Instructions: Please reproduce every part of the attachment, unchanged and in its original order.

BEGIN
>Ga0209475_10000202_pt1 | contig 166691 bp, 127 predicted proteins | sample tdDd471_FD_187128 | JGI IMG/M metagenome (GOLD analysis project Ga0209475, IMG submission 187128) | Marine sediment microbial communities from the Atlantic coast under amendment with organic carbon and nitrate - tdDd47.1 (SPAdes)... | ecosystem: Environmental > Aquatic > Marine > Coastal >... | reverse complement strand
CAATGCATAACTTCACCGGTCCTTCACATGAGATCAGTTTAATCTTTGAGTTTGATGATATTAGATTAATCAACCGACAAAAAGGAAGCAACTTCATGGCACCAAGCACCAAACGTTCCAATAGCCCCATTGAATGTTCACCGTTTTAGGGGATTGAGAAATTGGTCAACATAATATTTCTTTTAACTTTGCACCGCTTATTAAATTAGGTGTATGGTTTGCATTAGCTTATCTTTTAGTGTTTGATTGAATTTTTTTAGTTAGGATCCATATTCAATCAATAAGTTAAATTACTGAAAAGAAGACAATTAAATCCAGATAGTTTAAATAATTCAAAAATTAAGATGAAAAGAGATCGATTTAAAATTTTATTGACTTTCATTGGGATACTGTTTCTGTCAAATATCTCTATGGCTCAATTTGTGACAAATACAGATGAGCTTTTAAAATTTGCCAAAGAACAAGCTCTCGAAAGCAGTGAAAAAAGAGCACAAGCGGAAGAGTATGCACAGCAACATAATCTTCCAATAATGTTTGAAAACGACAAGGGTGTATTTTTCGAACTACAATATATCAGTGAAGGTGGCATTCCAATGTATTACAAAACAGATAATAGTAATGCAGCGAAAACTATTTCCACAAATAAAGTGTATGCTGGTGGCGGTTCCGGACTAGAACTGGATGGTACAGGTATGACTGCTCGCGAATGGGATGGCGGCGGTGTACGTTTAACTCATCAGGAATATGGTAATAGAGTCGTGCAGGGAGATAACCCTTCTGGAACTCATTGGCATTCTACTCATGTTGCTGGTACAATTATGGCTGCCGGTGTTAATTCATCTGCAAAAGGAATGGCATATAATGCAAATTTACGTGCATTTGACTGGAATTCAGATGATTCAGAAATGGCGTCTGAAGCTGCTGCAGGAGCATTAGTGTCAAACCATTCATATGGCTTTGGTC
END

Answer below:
>Ga0209475_10000202_pt1 | contig 166691 bp, 127 predicted proteins | sample tdDd471_FD_187128 | JGI IMG/M metagenome (GOLD analysis project Ga0209475, IMG submission 187128) | Marine sediment microbial communities from the Atlantic coast under amendment with organic carbon and nitrate - tdDd47.1 (SPAdes)... | ecosystem: Environmental > Aquatic > Marine > Coastal >... | reverse complement strand
CAATGCATAACTTCACCGGTCCTTCACATGAGATCAGTTTAATCTTTGAGTTTGATGATATTAGATTAATCAACCGACAAAAAGGAAGCAACTTCATGGCACCAAGCACCAAACGTTCCAATAGCCCCATTGAATGTTCACCGTTTTAGGGGATTGAGAAATTGGTCAACATAATATTTCTTTTAACTTTGCACCGCTTATTAAATTAGGTGTATGGTTTGCATTAGCTTATCTTTTAGTGTTTGATTGAATTTTTTTAGTTAGGATCCATATTCAATCAATAAGTTAAATTACTGAAAAGAAGACAATTAAATCCAGATAGTTTAAATAATTCAAAAATTAAGATGAAAAGAGATCGATTTAAAATTTTATTGACTTTCATTGGGATACTGTTTCTGTCAAATATCTCTATGGCTCAATTTGTGACAAATACAGATGAGCTTTTAAAATTTGCCAAAGAACAAGCTCTCGAAAGCAGTGAAAAAAGAGCACAAGCGGAAGAGTATGCACAGCAACATAATCTTCCAATAATGTTTGAAAACGACAAGGGTGTATTTTTCGAACTACAATATATCAGTGAAGGTGGCATTCCAATGTATTACAAAACAGATAATAGTAATGCAGCGAAAACTATTTCCACAAATAAAGTGTATGCTGGTGGCGGTTCCGGACTAGAACTGGATGGTACAGGTATGACTGCTCGCGAATGGGATGGCGGCGGTGTACGTTTAACTCATCAGGAATATGGTAATAGAGTCGTGCAGGGAGATAACCCTTCTGGAACTCATTGGCATTCTACTCATGTTGCTGGTACAATTATGGCTGCCGGTGTTAATTCATCTGCAAAAGGAATGGCATATAATGCAAATTTACGTGCATTTGACTGGAATTCAGATGATTCAGAAATGGCGTCTGAAGCTGCTGCAGGAGCATTAGTGTCAAACCATTCATATGGCTTTGGTC